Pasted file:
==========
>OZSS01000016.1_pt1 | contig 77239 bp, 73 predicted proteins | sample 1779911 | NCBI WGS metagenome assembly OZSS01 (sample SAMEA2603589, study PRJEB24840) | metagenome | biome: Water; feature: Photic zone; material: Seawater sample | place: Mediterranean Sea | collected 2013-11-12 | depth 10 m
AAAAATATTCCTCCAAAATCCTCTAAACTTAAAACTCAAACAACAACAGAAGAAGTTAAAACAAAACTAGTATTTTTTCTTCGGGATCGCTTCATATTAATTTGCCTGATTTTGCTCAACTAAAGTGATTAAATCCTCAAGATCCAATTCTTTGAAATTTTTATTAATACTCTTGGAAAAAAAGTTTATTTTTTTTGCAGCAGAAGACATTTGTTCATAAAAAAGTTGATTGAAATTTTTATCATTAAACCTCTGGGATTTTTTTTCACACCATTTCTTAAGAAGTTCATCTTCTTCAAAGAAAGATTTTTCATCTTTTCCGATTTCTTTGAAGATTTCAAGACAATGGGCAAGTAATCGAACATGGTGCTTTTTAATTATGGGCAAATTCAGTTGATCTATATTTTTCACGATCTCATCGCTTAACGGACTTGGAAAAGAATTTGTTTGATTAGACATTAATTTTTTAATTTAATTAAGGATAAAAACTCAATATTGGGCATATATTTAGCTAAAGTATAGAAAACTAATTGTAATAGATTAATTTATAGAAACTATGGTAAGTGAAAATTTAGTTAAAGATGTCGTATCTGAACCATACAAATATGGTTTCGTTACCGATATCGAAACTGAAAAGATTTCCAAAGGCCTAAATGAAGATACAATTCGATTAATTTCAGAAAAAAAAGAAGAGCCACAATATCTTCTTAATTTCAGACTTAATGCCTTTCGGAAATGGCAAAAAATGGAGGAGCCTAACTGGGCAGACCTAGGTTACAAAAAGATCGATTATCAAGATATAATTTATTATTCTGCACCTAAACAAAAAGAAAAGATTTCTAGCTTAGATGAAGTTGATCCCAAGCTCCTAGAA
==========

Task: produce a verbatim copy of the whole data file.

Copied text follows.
>OZSS01000016.1_pt1 | contig 77239 bp, 73 predicted proteins | sample 1779911 | NCBI WGS metagenome assembly OZSS01 (sample SAMEA2603589, study PRJEB24840) | metagenome | biome: Water; feature: Photic zone; material: Seawater sample | place: Mediterranean Sea | collected 2013-11-12 | depth 10 m
AAAAATATTCCTCCAAAATCCTCTAAACTTAAAACTCAAACAACAACAGAAGAAGTTAAAACAAAACTAGTATTTTTTCTTCGGGATCGCTTCATATTAATTTGCCTGATTTTGCTCAACTAAAGTGATTAAATCCTCAAGATCCAATTCTTTGAAATTTTTATTAATACTCTTGGAAAAAAAGTTTATTTTTTTTGCAGCAGAAGACATTTGTTCATAAAAAAGTTGATTGAAATTTTTATCATTAAACCTCTGGGATTTTTTTTCACACCATTTCTTAAGAAGTTCATCTTCTTCAAAGAAAGATTTTTCATCTTTTCCGATTTCTTTGAAGATTTCAAGACAATGGGCAAGTAATCGAACATGGTGCTTTTTAATTATGGGCAAATTCAGTTGATCTATATTTTTCACGATCTCATCGCTTAACGGACTTGGAAAAGAATTTGTTTGATTAGACATTAATTTTTTAATTTAATTAAGGATAAAAACTCAATATTGGGCATATATTTAGCTAAAGTATAGAAAACTAATTGTAATAGATTAATTTATAGAAACTATGGTAAGTGAAAATTTAGTTAAAGATGTCGTATCTGAACCATACAAATATGGTTTCGTTACCGATATCGAAACTGAAAAGATTTCCAAAGGCCTAAATGAAGATACAATTCGATTAATTTCAGAAAAAAAAGAAGAGCCACAATATCTTCTTAATTTCAGACTTAATGCCTTTCGGAAATGGCAAAAAATGGAGGAGCCTAACTGGGCAGACCTAGGTTACAAAAAGATCGATTATCAAGATATAATTTATTATTCTGCACCTAAACAAAAAGAAAAGATTTCTAGCTTAGATGAAGTTGATCCCAAGCTCCTAGAA